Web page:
Donald Trump’s pick for the top post at the Department of Justice, William Barr, has plenty of experience on immigration issues, including the detention of tens of thousands of Haitian refugees in Guantanamo Bay.
Barr, a 68-year-old corporate lawyer, served as attorney general under president George H.W. Bush from 1991 to 1993. During his tenure at the DOJ, he sought to keep Haitian refugees out of the US, and led a crackdown against immigrants already in the country.
If confirmed by the Senate, Barr would again have ample power over immigration policy. His background suggests that he has the hardline credentials favored by Trump, and shared by former attorney general Jeff Sessions, who was ousted last month.
Back when Barr held the attorney general job, the DOJ’s authority over immigration was much broader than today. The now defunct Immigration and Naturalization Service, or INS, was part of the agency, meaning its chief was also charged with apprehending and detaining immigrants.
At the time, the US was facing an increase in the number of immigrants who were entering the US illegally in search of jobs. Shortly after taking the post, Barr launched an offensive against them. It included hiring hundreds of Border Patrol agents and INS investigators, as well as fortifying the border and expanding detention space.
He also created the National Criminal Alien Tracking Center, a predecessor to more recent efforts to get local law police and sheriffs’ departments to pitch in with the federal responsibility of finding undocumented immigrants. Crime and immigration were closely related for Barr, who devoted a significant part of the resources towards fighting “violent crime by illegal aliens.”
Barr also guided the government’s response to tens of thousands of Haitian refugees fleeing a military coup in 1991. Unlike the Central American asylum seekers now trying to enter the US by land, the Haitians travelled by boat and were intercepted by the US Coast Guard. Rather than bringing them to the mainland, the US detained them at its base in Guantanamo Bay while it processed their asylum requests, many of which were denied. The practice quickly became controversial, particularly in relation to refugees with HIV, who were isolated and kept for far longer.
A 2001 interview Barr gave to the Oral Presidential History project at the University of Virginia offers an unusually candid account of what was driving his thinking back then. He recalled arguing to keep using the base as a processing center, in conversation with then-chairman of the joint chiefs of staff Colin Powell and defense secretary Dick Cheney:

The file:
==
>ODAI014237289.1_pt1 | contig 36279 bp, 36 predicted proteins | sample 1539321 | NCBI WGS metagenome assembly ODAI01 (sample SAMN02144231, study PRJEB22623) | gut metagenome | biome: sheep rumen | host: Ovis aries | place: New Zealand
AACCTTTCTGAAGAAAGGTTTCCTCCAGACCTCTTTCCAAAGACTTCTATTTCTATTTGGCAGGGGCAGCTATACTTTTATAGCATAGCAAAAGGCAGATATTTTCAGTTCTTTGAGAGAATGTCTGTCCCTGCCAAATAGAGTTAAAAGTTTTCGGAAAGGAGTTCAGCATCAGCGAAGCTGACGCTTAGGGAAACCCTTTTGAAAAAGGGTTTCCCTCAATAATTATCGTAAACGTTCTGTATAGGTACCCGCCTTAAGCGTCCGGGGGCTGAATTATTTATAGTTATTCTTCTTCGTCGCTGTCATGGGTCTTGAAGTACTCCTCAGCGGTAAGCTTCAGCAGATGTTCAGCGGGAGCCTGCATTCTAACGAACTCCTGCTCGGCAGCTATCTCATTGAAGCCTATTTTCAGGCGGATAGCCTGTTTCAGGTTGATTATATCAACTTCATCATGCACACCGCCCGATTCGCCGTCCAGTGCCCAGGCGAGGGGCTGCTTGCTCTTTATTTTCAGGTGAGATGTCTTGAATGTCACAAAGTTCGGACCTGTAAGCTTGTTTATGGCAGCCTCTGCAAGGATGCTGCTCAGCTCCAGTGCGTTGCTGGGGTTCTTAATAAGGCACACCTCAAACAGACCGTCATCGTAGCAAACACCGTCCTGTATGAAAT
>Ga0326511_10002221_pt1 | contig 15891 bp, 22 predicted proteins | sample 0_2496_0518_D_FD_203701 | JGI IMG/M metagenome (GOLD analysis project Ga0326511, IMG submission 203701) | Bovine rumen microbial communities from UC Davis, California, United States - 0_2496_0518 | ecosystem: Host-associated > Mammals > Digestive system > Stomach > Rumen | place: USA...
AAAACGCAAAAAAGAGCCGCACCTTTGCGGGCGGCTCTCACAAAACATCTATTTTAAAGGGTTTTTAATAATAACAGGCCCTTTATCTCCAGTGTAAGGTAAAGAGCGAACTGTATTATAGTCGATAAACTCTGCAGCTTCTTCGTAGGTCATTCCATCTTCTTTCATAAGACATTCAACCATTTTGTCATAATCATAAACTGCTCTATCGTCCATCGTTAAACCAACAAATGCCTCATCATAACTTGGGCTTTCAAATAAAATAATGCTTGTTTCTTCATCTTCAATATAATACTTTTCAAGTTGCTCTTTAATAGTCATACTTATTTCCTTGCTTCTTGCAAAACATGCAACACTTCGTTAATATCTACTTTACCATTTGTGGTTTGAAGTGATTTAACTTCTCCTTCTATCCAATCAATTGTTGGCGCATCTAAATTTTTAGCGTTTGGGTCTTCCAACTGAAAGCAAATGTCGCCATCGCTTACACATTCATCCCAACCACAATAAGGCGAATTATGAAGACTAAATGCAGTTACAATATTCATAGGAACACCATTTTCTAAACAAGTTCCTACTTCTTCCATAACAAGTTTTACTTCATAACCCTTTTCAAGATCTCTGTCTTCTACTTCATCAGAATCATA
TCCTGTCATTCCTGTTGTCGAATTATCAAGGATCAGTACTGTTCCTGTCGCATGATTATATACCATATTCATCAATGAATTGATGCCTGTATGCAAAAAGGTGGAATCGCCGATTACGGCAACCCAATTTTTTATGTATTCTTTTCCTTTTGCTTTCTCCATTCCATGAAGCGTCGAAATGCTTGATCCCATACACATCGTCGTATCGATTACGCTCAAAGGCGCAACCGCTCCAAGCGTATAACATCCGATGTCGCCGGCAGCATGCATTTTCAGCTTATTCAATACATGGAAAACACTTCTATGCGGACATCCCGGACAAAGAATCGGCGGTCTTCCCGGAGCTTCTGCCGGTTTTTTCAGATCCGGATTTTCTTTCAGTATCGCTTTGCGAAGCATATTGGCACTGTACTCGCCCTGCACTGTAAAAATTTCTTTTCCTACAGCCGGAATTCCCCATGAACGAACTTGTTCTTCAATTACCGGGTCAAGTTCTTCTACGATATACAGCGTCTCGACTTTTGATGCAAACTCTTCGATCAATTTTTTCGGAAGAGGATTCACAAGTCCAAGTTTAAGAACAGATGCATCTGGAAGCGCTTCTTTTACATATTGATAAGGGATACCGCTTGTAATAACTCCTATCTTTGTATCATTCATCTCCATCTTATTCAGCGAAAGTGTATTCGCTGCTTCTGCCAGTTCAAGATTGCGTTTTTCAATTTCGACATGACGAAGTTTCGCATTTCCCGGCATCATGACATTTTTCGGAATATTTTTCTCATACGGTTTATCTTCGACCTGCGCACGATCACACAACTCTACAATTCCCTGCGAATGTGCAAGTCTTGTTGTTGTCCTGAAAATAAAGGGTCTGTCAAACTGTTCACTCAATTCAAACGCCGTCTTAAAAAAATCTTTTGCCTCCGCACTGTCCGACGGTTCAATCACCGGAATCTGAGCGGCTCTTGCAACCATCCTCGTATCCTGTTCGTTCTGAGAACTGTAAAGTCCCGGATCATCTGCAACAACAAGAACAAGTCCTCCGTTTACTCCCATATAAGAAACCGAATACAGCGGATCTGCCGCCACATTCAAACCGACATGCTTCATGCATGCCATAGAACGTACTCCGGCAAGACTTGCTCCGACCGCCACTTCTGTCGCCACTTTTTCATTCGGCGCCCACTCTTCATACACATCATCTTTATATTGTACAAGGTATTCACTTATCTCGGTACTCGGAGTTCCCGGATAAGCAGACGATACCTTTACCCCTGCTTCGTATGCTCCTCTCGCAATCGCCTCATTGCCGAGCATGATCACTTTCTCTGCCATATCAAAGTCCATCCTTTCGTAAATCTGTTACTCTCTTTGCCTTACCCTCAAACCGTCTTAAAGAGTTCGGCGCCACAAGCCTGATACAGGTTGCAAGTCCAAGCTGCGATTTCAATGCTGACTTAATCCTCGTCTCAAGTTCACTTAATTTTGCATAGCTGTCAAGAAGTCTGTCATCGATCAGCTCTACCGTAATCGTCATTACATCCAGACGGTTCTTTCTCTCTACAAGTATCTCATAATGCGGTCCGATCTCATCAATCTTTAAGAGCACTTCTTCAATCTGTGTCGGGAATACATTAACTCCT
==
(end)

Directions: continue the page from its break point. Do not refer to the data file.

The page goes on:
Their position was, Guantanamo is a military base, and why were all these people here, the HIV people, all these other people? How long are you going to be on our property with this unseemly business?
I’d say, “Until it’s over. But we’re not bringing these people into the United States. This is a very convenient base outside the United States, and it’s serving a good function.” They were always complaining. I would say, “What do you people do at Guantanamo? Maybe this is the highest, best use of Guantanamo. Maybe Guantanamo should be turned over to the INS and used as a processing center. Maybe this is the best use for the United States as opposed to whatever you people do with it.” We got a little bit feisty.
Although the main reason for keeping Haitian refugees off the US mainland was to enforce immigration laws, Barr also acknowledged that it was politically useful, noting that “Florida will go ape” if 80,000 Haitians suddenly arrive. “Now if you want to give me Fort something-or-other in Arkansas and let me put them there, I’ll be glad to put them on American soil,” he said during the interview, laughing, according to the transcript.
As a deputy attorney general, his job before becoming DOJ chief, Barr also sought to keep HIV positive immigrants out of the US, a position over which he quarreled with other members of the administration.
The Deputy Secretary of HHS [Health and Human Services…] said, What’s your problem? I said, I’m not only in charge of immigration, but I’m a lawyer for the administration, and I have problems with this. How can you possibly say that HIV is not a disease of public health significance? Well, blah, blah, blah. He’s the top doctor, he’s the doctor of the administration, and this is his position, and that’s it. So I said, Okay, well I’m the top lawyer in the administration, and that’s it, that rule is illegal, so I’m not clearing it. Then it turned into a big fight and went public.
While the US’s immigration enforcement agency no longer sits under the Department of Justice, the attorney general can still wield considerable influence over immigration policy and enforcement. Former attorney general Jeff Sessions, for example, made it harder for immigrants to stay in the US, by toughening the legal criteria for their cases.